“The new documentary TIL THE COWS COME HOME tells the story behind this extraordinary display of civil disobedience, filled with gripping confrontations and a cast of colourful characters, from irate farmers to passionate nuns to endearing ex-cons. It asks provocative questions about the Canadian government's hardening approach to criminal justice, food security....and democracy itself."

The film is being screened in Hamilton, Guelph, and here in Kitchener this Saturday from 3-5 p.m. at the Kitchener Public Library in downtown Kitchener. After the film, renowned author and grassroots activist Aric McBay will lead a discussion and answer questions about the campaign. We’ve also linked to the Facebook event for the Kitchener screening here on the podcast page for today’s show.

TIL THE COWS COME HOME ~ Kitchener Screening: https://www.facebook.com/events/1446355388946473/

5. CBC business correspondent revealed as having history of biased reporting

As reported by Sakura Saunders for Now Toronto, the CBC’s senior business correspondent has been under fire lately for alleged conflicts of interest regarding her reporting. The allegations include that Lang took money for speaking engagements sponsored by companies on which she was reporting. And, more controversially, that Lang aggressively lobbied to bury a story by CBC colleague Kathy Tomlinson on the Royal Bank of Canada replacing dozens of its staff with cheaper temporary foreign workers back in 2013. Lang was at the time, and still is, in a relationship with RBC board member W. Geoffrey Beattie. Tomlinson has since spoken on the issue in an interview, saying, "This is not about Amanda Lang. It is about the longstanding belief most journalists have that conflicts should be avoided at all costs or explicitly declared up front."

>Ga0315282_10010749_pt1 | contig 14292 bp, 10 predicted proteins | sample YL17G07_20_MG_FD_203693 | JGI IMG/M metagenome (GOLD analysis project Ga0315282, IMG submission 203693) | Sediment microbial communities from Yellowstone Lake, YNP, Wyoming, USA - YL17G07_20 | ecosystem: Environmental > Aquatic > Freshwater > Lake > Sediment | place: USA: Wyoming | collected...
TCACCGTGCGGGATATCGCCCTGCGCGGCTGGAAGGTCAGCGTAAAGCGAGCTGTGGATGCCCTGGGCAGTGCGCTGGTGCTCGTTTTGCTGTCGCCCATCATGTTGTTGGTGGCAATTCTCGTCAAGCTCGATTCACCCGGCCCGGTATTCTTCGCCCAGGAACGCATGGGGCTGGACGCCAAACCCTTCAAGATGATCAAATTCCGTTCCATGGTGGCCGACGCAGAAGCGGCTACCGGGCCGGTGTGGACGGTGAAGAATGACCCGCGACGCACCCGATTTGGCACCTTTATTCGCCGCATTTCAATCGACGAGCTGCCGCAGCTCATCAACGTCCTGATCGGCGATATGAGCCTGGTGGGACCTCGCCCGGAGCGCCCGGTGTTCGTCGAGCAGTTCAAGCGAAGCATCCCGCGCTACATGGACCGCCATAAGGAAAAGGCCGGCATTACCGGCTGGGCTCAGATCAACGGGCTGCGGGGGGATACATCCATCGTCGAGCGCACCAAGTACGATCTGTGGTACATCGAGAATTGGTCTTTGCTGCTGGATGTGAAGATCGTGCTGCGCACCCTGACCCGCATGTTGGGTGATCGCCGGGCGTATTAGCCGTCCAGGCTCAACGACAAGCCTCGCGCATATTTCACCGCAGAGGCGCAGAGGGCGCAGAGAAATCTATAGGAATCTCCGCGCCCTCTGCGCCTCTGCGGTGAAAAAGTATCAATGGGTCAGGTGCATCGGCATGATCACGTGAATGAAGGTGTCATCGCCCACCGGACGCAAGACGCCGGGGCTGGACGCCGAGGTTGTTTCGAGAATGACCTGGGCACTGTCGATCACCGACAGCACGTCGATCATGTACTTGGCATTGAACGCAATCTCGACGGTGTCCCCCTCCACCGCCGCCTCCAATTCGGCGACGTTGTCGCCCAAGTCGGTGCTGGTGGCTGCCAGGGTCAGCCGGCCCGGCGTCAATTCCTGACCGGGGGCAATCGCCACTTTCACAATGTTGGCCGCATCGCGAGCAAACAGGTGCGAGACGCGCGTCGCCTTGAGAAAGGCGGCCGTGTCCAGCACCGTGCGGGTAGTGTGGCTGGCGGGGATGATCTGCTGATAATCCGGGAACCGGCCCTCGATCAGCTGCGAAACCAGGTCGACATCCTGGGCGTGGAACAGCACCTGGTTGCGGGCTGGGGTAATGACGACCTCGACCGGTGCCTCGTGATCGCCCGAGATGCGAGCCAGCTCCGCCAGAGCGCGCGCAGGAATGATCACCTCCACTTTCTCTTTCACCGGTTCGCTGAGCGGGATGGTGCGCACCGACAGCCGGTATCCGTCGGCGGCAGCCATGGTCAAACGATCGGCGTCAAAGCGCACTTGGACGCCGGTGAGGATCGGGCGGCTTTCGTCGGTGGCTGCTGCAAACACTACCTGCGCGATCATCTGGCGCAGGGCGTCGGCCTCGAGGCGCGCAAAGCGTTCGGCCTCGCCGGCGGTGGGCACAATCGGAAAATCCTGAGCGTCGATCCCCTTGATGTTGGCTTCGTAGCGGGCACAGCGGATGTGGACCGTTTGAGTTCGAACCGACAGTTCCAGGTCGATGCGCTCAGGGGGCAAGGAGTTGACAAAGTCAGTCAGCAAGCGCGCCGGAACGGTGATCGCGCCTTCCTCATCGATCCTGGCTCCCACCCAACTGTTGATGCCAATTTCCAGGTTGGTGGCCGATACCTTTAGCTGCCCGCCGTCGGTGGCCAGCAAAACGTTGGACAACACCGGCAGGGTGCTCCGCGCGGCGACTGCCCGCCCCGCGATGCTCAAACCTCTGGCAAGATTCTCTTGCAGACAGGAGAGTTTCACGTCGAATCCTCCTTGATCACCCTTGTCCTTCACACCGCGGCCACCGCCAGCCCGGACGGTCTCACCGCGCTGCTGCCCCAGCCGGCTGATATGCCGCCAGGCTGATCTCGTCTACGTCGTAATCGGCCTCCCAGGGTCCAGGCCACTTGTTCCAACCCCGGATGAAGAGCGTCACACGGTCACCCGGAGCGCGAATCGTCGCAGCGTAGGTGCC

But it isn't the first time that Lang has gone to bat for a corporate employer of a romantic partner. In a 2011 interview, Lang came to the defence of Barrick Gold after her guest, Jon Allan of Occupy Canada, criticized the company for its alleged complicity in the deaths of 19 villagers at Barrick’s North Mara mine in Tanzania. On that occasion, Lang mentioned on-air that her husband at the time, Vince Borg, was employed by Barrick. "Now you're getting into a company that I know pretty well,” Lang stated as she interrupted Allan. "My husband worked for Barrick Gold for years, so I don't want to talk about that. Although, there are those who would say that Peter Munk has done amazing things for Tanzanians, among others, creating great wealth where there was none." That's big praise for a company whose operations in Tanzania displaced 40,000 small-scale miners at North Mara and 200,000 at their Bulyanhulu mines. These small-scale miners are now so desperately poor, that they dig through Barrick's waste dumps for rocks with trace amounts of gold, often risking being shot at or beaten by mine security. Rather than creating great wealth where there was none, it appears that Barrick has taken great wealth and militarized entire communities to maintain it.

6. Toronto’s new budget has more funding for LGBTQ youth and women’s shelters